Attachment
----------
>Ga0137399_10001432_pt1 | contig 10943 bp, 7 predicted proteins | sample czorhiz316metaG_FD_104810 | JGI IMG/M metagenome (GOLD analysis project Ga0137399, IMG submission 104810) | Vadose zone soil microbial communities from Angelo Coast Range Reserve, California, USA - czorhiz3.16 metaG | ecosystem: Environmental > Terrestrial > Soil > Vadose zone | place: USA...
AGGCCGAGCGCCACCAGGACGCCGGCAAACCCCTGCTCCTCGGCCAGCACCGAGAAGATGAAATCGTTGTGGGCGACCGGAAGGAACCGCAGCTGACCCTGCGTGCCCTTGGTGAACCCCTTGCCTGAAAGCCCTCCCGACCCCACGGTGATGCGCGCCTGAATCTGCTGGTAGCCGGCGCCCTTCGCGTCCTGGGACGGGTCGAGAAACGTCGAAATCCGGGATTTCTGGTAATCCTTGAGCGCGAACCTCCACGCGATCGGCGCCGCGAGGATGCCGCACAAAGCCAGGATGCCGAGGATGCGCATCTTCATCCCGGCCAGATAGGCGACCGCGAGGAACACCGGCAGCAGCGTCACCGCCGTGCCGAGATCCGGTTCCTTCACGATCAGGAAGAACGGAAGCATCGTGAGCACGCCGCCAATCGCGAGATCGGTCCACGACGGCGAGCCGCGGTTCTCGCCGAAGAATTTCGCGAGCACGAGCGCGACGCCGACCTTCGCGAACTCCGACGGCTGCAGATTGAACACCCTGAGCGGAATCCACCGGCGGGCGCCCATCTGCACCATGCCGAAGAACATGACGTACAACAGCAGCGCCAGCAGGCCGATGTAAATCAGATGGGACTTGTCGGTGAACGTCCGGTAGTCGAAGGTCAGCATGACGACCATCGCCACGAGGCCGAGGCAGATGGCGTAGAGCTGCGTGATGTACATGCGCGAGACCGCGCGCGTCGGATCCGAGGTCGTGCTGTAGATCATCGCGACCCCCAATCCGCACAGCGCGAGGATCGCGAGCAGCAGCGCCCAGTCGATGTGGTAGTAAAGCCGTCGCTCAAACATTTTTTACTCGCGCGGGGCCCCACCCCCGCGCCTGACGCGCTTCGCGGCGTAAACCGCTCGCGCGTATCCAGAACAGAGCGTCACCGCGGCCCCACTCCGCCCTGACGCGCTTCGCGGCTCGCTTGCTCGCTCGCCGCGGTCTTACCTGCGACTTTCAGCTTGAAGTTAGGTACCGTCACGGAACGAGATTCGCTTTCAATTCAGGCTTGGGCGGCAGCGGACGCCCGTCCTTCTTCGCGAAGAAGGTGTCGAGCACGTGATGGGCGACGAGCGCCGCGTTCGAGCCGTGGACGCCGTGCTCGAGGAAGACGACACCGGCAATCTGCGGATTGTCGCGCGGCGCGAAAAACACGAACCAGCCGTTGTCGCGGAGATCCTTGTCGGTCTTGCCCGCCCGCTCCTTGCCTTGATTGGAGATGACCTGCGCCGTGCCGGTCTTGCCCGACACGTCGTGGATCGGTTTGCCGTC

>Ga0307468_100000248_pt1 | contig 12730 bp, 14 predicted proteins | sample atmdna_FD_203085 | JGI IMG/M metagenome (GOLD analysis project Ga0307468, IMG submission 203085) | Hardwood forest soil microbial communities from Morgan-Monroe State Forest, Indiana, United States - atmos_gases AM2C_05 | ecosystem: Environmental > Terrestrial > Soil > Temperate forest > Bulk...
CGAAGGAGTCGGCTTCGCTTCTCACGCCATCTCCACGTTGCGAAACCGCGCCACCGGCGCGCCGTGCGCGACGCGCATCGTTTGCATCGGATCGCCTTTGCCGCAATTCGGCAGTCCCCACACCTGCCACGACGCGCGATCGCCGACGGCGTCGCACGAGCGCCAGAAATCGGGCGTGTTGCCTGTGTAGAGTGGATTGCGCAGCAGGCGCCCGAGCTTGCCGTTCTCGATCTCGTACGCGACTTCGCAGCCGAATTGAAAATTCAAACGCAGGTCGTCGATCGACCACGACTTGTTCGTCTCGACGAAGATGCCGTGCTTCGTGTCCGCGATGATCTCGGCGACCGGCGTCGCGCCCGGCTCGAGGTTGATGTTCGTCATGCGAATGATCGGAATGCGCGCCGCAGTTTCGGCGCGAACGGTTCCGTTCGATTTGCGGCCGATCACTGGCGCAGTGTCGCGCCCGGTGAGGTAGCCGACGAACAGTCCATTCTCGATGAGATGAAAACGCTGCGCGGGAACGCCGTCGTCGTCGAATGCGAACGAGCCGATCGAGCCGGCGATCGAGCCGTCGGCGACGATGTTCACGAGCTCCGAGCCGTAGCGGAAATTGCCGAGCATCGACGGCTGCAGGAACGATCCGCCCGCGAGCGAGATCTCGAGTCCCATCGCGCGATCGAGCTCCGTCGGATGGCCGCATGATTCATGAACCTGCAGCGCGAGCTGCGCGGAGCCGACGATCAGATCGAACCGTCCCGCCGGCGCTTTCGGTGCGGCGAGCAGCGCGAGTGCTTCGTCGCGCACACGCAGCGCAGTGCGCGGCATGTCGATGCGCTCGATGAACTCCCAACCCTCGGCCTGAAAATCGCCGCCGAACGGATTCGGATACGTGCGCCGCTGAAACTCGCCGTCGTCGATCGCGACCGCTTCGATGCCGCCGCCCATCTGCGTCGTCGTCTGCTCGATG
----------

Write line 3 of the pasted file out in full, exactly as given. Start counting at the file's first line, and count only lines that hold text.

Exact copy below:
>Ga0307468_100000248_pt1 | contig 12730 bp, 14 predicted proteins | sample atmdna_FD_203085 | JGI IMG/M metagenome (GOLD analysis project Ga0307468, IMG submission 203085) | Hardwood forest soil microbial communities from Morgan-Monroe State Forest, Indiana, United States - atmos_gases AM2C_05 | ecosystem: Environmental > Terrestrial > Soil > Temperate forest > Bulk...